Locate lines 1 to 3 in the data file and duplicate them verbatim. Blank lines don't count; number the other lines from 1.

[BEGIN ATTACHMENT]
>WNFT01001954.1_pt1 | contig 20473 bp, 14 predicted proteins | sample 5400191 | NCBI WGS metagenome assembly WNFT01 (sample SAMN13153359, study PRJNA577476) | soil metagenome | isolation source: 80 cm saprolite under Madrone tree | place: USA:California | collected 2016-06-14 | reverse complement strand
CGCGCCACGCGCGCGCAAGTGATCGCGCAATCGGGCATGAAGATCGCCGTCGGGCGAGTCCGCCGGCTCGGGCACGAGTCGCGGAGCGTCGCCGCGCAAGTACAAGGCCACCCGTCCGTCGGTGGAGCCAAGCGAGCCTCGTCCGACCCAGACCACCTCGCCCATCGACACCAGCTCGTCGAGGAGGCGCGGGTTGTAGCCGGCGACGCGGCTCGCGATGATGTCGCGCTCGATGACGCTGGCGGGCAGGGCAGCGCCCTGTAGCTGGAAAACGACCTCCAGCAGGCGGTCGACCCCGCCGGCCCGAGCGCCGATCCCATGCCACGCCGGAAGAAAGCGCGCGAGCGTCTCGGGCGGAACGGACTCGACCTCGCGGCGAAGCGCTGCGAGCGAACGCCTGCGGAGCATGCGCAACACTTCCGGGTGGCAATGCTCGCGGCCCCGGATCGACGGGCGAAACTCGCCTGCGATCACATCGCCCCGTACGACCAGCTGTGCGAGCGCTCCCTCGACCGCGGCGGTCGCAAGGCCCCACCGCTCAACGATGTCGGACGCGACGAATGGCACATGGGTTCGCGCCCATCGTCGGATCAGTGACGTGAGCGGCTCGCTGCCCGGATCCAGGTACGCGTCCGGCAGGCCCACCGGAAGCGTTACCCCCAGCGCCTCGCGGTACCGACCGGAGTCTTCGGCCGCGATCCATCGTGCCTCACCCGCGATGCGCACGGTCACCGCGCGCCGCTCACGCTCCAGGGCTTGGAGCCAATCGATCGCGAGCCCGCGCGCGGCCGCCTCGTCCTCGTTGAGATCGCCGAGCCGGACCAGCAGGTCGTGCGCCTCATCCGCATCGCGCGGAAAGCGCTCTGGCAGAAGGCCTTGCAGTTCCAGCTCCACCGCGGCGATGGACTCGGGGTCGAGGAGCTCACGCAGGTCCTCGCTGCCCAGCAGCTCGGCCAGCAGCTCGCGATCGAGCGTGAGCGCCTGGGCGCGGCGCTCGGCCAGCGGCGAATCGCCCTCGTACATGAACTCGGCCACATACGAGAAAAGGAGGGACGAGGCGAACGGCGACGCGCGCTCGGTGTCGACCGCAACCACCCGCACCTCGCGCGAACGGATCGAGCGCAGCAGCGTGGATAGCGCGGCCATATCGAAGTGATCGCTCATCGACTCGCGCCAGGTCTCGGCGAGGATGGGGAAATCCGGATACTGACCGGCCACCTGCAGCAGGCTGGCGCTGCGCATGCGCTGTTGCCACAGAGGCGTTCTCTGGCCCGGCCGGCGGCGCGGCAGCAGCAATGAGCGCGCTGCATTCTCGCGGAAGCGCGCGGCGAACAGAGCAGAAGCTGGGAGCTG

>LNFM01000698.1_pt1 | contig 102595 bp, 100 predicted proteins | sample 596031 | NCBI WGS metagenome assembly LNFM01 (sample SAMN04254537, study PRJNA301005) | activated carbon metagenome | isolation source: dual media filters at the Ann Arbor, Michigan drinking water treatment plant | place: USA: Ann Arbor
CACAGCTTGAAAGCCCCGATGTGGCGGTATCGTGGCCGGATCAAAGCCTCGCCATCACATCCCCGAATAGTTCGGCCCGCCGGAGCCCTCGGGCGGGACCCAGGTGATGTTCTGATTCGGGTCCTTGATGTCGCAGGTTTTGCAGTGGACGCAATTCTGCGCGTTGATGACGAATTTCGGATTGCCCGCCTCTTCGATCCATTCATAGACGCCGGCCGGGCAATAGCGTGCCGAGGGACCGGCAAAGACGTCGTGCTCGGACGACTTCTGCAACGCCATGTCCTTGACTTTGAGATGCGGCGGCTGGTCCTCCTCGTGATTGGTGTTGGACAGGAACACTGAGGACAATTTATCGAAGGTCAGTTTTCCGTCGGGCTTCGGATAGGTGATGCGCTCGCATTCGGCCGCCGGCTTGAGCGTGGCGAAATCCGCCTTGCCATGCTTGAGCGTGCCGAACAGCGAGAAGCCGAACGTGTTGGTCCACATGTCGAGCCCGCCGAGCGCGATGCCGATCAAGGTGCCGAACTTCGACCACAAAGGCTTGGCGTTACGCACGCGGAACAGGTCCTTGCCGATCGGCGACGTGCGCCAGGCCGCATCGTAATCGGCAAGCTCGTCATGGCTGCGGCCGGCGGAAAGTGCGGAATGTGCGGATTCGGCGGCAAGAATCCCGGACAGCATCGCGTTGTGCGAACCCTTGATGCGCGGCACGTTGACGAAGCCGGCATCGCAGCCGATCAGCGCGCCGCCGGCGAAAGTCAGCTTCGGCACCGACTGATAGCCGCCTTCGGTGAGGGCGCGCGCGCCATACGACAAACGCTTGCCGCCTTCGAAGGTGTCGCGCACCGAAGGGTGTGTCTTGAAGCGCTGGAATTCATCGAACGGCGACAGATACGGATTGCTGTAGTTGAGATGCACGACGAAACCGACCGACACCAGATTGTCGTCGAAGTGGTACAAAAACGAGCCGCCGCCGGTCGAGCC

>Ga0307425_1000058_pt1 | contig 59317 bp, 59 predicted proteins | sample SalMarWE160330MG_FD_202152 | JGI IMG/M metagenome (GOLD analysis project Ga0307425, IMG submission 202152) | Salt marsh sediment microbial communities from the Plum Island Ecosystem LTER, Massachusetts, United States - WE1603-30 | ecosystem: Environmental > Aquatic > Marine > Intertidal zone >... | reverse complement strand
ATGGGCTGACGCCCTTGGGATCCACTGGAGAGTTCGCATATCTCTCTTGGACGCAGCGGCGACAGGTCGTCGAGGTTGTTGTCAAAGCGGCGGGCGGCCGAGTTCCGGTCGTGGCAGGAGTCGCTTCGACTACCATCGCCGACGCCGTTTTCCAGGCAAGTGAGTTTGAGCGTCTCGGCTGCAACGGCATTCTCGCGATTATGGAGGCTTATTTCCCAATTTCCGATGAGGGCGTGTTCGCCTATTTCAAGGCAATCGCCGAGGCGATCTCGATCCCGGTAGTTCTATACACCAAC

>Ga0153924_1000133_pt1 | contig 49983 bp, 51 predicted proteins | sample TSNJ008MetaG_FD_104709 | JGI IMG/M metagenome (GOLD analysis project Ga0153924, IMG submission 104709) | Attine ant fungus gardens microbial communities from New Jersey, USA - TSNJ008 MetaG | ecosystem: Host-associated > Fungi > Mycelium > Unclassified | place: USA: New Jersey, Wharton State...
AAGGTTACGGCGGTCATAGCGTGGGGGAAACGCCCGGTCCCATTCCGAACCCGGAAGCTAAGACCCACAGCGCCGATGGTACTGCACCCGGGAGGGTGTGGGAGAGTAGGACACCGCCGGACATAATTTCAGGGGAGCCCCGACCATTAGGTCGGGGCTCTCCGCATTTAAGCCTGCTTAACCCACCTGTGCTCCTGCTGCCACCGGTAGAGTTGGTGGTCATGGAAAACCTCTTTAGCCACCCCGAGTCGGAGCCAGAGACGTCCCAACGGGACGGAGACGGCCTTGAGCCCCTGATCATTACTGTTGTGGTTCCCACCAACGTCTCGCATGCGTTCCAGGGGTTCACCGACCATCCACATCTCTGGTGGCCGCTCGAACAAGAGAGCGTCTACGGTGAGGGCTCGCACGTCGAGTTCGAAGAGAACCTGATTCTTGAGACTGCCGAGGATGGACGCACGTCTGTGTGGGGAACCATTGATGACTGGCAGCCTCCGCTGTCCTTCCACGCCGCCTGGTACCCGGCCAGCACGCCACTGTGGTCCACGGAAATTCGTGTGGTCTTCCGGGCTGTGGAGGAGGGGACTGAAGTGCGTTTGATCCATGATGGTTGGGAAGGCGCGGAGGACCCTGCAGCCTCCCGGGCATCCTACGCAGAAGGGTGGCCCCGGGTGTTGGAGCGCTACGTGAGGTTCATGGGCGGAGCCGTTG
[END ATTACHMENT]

>WNFT01001954.1_pt1 | contig 20473 bp, 14 predicted proteins | sample 5400191 | NCBI WGS metagenome assembly WNFT01 (sample SAMN13153359, study PRJNA577476) | soil metagenome | isolation source: 80 cm saprolite under Madrone tree | place: USA:California | collected 2016-06-14 | reverse complement strand
CGCGCCACGCGCGCGCAAGTGATCGCGCAATCGGGCATGAAGATCGCCGTCGGGCGAGTCCGCCGGCTCGGGCACGAGTCGCGGAGCGTCGCCGCGCAAGTACAAGGCCACCCGTCCGTCGGTGGAGCCAAGCGAGCCTCGTCCGACCCAGACCACCTCGCCCATCGACACCAGCTCGTCGAGGAGGCGCGGGTTGTAGCCGGCGACGCGGCTCGCGATGATGTCGCGCTCGATGACGCTGGCGGGCAGGGCAGCGCCCTGTAGCTGGAAAACGACCTCCAGCAGGCGGTCGACCCCGCCGGCCCGAGCGCCGATCCCATGCCACGCCGGAAGAAAGCGCGCGAGCGTCTCGGGCGGAACGGACTCGACCTCGCGGCGAAGCGCTGCGAGCGAACGCCTGCGGAGCATGCGCAACACTTCCGGGTGGCAATGCTCGCGGCCCCGGATCGACGGGCGAAACTCGCCTGCGATCACATCGCCCCGTACGACCAGCTGTGCGAGCGCTCCCTCGACCGCGGCGGTCGCAAGGCCCCACCGCTCAACGATGTCGGACGCGACGAATGGCACATGGGTTCGCGCCCATCGTCGGATCAGTGACGTGAGCGGCTCGCTGCCCGGATCCAGGTACGCGTCCGGCAGGCCCACCGGAAGCGTTACCCCCAGCGCCTCGCGGTACCGACCGGAGTCTTCGGCCGCGATCCATCGTGCCTCACCCGCGATGCGCACGGTCACCGCGCGCCGCTCACGCTCCAGGGCTTGGAGCCAATCGATCGCGAGCCCGCGCGCGGCCGCCTCGTCCTCGTTGAGATCGCCGAGCCGGACCAGCAGGTCGTGCGCCTCATCCGCATCGCGCGGAAAGCGCTCTGGCAGAAGGCCTTGCAGTTCCAGCTCCACCGCGGCGATGGACTCGGGGTCGAGGAGCTCACGCAGGTCCTCGCTGCCCAGCAGCTCGGCCAGCAGCTCGCGATCGAGCGTGAGCGCCTGGGCGCGGCGCTCGGCCAGCGGCGAATCGCCCTCGTACATGAACTCGGCCACATACGAGAAAAGGAGGGACGAGGCGAACGGCGACGCGCGCTCGGTGTCGACCGCAACCACCCGCACCTCGCGCGAACGGATCGAGCGCAGCAGCGTGGATAGCGCGGCCATATCGAAGTGATCGCTCATCGACTCGCGCCAGGTCTCGGCGAGGATGGGGAAATCCGGATACTGACCGGCCACCTGCAGCAGGCTGGCGCTGCGCATGCGCTGTTGCCACAGAGGCGTTCTCTGGCCCGGCCGGCGGCGCGGCAGCAGCAATGAGCGCGCTGCATTCTCGCGGAAGCGCGCGGCGAACAGAGCAGAAGCTGGGAGCTG

>LNFM01000698.1_pt1 | contig 102595 bp, 100 predicted proteins | sample 596031 | NCBI WGS metagenome assembly LNFM01 (sample SAMN04254537, study PRJNA301005) | activated carbon metagenome | isolation source: dual media filters at the Ann Arbor, Michigan drinking water treatment plant | place: USA: Ann Arbor